When prosecutions do occur and people are found guilty, the majority—78% in both magistrates’ courts and crown courts in 2015—were for three crimes: assisting unlawful immigration; seeking leave to enter or remain or postponement of revocation by deception; and being unable to produce an immigration document at a leave or asylum interview. Published statistics do not permit further disaggregation of these major categories. Research at Heathrow Airport found that most defendants were accused of entering or exiting with false travel documents or without travel documents (Aliverti 2013), but this may reflect the location and focus of the study rather than an overall trend.
Table 1 – Immigration offences, magistrates’ courts and crown courts, 2015
|Type of crime||Number found guilty||Share|
|Assisting unlawful immigration to member state||252||62%|
|Seeking leave to enter or remain or postponement of revocation by deception||35||9%|
|Being unable to produce an immigration document at a leave or asylum interview in respect of himself||30||7%|
|Top 3 total||317||78%|
Source: Home Office Immigration Statistics, Table pr_01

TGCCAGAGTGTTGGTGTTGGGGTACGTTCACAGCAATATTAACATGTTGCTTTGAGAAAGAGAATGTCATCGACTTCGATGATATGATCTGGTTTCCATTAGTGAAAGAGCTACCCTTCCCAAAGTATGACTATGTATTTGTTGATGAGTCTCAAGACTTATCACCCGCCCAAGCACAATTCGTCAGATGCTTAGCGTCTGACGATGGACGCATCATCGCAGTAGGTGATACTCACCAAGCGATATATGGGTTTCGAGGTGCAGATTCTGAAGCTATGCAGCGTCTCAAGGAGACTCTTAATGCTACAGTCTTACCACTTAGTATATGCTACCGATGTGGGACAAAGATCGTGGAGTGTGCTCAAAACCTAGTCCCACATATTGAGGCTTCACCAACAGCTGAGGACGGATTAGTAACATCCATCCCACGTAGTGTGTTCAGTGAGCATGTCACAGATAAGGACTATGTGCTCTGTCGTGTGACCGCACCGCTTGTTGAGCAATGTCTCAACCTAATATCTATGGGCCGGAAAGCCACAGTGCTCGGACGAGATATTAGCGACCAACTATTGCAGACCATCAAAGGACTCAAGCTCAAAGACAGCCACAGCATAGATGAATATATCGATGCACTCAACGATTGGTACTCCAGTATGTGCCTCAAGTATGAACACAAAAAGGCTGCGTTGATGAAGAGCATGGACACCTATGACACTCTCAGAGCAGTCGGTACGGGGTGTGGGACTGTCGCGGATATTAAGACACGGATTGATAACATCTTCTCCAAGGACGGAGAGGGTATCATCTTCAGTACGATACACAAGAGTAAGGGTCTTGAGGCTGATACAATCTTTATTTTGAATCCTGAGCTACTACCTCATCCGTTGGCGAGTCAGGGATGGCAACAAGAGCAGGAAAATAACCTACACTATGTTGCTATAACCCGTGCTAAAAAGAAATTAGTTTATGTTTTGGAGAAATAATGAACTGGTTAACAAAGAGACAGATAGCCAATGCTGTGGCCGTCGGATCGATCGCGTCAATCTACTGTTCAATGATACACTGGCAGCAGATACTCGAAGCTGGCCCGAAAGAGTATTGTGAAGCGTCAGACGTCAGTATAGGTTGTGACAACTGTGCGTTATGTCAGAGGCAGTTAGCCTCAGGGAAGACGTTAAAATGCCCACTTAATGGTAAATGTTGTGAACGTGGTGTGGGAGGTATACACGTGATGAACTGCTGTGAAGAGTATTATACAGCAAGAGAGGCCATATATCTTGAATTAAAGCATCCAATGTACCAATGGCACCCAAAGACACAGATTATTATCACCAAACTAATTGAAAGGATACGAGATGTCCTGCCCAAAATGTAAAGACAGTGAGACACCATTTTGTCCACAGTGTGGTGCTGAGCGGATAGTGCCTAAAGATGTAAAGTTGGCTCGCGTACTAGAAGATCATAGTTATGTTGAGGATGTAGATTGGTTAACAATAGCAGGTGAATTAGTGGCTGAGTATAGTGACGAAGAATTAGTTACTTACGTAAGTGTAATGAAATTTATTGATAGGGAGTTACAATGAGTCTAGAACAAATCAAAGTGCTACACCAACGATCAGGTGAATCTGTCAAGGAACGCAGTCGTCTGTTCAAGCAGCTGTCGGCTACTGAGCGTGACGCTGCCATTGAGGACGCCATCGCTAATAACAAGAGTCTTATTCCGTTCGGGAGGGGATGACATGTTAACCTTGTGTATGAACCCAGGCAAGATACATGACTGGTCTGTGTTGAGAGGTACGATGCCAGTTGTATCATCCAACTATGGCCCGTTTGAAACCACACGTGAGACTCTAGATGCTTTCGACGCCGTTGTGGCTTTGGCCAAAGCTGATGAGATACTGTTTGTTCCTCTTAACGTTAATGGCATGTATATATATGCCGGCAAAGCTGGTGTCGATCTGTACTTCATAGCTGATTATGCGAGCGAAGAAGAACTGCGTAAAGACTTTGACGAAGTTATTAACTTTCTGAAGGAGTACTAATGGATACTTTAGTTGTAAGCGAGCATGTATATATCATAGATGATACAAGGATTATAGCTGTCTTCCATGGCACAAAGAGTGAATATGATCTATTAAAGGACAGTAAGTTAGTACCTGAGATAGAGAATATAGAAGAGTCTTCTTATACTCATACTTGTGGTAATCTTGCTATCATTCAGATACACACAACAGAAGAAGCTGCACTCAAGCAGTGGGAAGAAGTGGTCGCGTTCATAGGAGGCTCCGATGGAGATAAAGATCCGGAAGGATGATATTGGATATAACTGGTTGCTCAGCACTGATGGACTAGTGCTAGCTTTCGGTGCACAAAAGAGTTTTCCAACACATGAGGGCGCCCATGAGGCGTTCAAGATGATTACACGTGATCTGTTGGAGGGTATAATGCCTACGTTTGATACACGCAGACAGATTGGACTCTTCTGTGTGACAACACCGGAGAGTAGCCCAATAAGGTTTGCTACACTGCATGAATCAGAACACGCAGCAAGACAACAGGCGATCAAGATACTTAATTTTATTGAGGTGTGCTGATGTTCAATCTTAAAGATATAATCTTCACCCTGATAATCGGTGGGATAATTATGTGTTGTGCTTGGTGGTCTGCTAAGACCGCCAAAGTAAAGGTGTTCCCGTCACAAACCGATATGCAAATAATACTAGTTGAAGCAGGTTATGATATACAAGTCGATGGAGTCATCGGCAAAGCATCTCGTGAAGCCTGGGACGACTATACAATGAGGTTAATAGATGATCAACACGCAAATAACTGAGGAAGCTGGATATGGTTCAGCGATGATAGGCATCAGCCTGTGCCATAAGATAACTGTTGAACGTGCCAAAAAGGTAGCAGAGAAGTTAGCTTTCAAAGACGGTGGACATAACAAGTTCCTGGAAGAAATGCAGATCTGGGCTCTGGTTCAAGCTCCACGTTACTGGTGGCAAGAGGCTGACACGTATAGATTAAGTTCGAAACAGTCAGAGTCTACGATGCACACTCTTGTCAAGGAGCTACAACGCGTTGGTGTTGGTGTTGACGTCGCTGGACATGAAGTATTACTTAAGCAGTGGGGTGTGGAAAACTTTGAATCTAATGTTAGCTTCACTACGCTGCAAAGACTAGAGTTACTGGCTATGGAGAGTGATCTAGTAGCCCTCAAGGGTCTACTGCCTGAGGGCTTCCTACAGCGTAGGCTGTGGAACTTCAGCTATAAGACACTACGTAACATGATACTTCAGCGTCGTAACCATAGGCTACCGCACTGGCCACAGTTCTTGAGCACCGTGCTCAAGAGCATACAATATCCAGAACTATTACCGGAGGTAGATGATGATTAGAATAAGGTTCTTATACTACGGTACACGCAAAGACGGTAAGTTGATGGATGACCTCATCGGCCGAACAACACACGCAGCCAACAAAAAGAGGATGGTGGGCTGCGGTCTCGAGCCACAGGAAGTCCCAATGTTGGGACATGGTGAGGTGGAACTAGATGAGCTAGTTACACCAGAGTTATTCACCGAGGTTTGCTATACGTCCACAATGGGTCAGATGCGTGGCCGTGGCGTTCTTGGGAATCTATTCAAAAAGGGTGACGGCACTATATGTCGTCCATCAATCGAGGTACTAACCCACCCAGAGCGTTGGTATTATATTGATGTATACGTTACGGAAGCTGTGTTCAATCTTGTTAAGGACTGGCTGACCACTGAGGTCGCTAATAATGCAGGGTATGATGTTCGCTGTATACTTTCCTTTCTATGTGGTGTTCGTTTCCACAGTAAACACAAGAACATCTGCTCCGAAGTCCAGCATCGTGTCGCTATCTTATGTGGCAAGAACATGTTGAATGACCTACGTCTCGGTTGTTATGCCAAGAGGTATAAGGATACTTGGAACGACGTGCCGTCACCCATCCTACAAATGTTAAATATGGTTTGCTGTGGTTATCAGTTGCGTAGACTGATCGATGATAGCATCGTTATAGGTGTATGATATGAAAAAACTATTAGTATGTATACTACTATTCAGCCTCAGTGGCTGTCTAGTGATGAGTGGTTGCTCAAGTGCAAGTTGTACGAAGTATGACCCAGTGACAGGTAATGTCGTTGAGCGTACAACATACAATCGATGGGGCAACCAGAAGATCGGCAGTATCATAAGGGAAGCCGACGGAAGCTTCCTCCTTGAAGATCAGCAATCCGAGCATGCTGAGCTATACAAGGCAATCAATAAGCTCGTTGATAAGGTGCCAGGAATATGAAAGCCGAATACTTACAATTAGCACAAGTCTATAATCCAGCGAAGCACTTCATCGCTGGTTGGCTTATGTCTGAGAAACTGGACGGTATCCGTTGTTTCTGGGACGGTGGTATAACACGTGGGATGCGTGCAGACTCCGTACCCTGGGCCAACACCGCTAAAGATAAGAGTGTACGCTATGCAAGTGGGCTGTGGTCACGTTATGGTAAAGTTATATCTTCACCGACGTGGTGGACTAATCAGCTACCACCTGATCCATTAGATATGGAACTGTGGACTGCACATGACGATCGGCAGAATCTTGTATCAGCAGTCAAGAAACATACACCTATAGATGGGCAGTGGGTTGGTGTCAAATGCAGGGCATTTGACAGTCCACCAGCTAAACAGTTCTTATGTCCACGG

Under immigration law, individuals trying to enter the UK illegally or entering the UK without permission or in violation of the conditions of their stay can be administratively removed or refused entry. As shown in Figure 4, criminal proceedings against immigration offenders remain low compared to administrative action, in the form of enforced removals and refusals of entry at port. In 2015, 29,335 people were subject to ‘enforced removal’ and ‘refusal of entry at port and subsequently removed’, while 583 people were proceeded against in magistrates’ courts and 429 people were proceeded against in crown courts for immigration related offences. Meanwhile, in 2015 409 people were convicted of immigration offences in any of the courts, as shown in Figure 4. In reading Figure 4, note that removals data here do not include voluntary departures, some of which may have been subject to administrative action (i.e. notified voluntary departures).